Skip to content
the core 0install package
Python Other
Pull request Compare This branch is 1203 commits behind 0install:master.
Fetching latest commit…
Cannot retrieve the latest commit at this time.
Failed to load latest commit information.


Copyright Thomas Leonard and others, 2012


Zero Install is a decentralised cross-distribution software installation system available under the LGPL. It allows software developers to publish programs directly from their own web-sites, while supporting features familiar from centralised distribution repositories such as shared libraries, automatic updates and digital signatures. It is intended to complement, rather than replace, the operating system's package management. 0install packages never interfere with those provided by the distribution.

0install does not define a new packaging format; unmodified tarballs or zip archives can be used. Instead, it defines an XML metadata format to describe these packages and the dependencies between them. A single metadata file can be used on multiple platforms (e.g. Ubuntu, Debian, Fedora, openSUSE, Mac OS X and Windows), assuming binary or source archives are available that work on those systems.

0install also has some interesting features not often found in traditional package managers. For example, while it will share libraries whenever possible, it can always install multiple versions of a package in parallel when there are conflicting requirements. Installation is always side-effect-free (each package is unpacked to its own directory and will not touch shared directories such as /usr/bin), making it ideal for use with sandboxing technologies and virtualisation.

The XML file describing the program's requirements can also be included in a source-code repository, allowing full dependency handling for unreleased developer versions. For example, a user can clone a Git repository and build and test the program, automatically downloading newer versions of libraries where necessary, without interfering with the versions of those libraries installed by their distribution, which continue to be used for other software.

See the web-site for full details.


Zero Install uses the normal Python distutils method of installation. To install system-wide, run like this:

$ sudo python install

You can also install just to your home directory (this doesn't require root access):

$ python install --home ~ --install-data ~/.local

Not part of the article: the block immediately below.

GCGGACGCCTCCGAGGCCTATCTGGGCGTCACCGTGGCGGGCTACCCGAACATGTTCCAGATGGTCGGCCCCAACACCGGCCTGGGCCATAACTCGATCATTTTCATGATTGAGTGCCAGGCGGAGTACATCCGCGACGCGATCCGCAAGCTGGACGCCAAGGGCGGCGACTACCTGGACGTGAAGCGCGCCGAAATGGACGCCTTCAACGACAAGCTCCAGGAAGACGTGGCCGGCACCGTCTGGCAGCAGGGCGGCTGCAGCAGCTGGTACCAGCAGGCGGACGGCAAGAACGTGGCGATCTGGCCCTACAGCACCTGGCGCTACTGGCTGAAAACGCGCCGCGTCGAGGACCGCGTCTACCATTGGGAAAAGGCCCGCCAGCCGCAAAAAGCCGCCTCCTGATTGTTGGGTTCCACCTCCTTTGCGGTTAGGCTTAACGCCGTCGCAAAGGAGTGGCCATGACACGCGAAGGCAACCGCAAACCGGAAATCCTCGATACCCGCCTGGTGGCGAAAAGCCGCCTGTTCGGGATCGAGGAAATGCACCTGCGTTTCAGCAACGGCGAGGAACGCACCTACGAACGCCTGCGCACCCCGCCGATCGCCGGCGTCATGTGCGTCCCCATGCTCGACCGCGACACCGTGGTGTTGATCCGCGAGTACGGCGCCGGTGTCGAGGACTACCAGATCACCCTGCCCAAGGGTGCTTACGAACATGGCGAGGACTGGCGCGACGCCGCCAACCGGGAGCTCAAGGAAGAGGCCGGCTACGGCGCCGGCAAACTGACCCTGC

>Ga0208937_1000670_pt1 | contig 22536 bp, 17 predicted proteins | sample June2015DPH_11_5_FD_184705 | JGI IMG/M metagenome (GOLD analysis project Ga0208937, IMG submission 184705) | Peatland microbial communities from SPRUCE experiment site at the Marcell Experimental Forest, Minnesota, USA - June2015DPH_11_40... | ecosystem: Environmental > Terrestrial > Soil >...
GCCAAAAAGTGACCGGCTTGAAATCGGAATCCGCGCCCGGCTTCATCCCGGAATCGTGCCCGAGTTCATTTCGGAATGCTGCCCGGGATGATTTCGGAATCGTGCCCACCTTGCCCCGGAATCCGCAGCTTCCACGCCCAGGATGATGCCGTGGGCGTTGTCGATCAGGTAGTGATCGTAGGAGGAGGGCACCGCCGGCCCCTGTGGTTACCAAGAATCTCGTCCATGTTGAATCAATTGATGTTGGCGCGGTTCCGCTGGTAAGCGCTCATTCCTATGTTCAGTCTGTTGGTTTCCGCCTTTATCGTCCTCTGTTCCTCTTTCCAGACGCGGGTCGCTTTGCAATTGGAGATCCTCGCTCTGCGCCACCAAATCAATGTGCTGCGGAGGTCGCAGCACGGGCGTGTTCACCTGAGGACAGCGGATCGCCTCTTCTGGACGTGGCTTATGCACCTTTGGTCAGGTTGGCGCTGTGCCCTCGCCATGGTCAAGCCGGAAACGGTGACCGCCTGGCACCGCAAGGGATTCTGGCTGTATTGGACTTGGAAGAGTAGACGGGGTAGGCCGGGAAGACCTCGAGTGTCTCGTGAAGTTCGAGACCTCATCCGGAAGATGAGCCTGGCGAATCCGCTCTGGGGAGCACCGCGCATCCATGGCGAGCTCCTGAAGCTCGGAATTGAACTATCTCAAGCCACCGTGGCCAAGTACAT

$ export PATH=$HOME/bin:$PATH

Logging out and back in again will ensure $PATH and the Applications menu get updated correctly, on Ubuntu at least.


To install Edit and name it 'rox-edit':

$ 0install add rox-edit

To run it (use the name you chose above):

$ rox-edit

When you run it, 0install will check how long it has been since it checked for updates and will run a check in the background if it has been too long. To check for updates manually:

$ 0install update rox-edit 2.0.5 -> 2.0.6

This shows that ROX-Lib, a library rox-edit uses, was upgraded.

If an upgrade stops a program from working, use "0install whatchanged". This will tell you when the application was last upgraded and what changed, and tell you how to revert to the previous version:

$ 0install whatchanged rox-edit
Last checked    : Tue Sep 25 09:45:19 2012
Last update     : 2012-09-25
Previous update : 2012-08-25 2.0.5 -> 2.0.6

To run using the previous selections, use:
0install run /home/tal/.config/

To see where things have been stored:

$ 0install select rox-edit
- URI:
  Version: 2.2
  Path: /home/tal/.cache/
  - URI:
    Version: 2.0.6
    Path: /home/tal/.cache/
  - URI:
    Version: 2.7.3-4
    Path: (package:deb:python2.7:2.7.3-4:x86_64)

To view or change configuration settings:

$ 0install config

For more information, see the man-page for 0install and the web-site.


This library is free software; you can redistribute it and/or modify it under the terms of the GNU Lesser General Public License as published by the Free Software Foundation; either version 2.1 of the License, or (at your option) any later version.

This library is distributed in the hope that it will be useful, but WITHOUT ANY WARRANTY; without even the implied warranty of MERCHANTABILITY or FITNESS FOR A PARTICULAR PURPOSE. See the GNU Lesser General Public License for more details.

You should have received a copy of the GNU Lesser General Public License along with this library; if not, write to the Free Software Foundation, Inc., 59 Temple Place, Suite 330, Boston, MA 02111-1307 USA


Please report any bugs to the mailing list.

Something went wrong with that request. Please try again.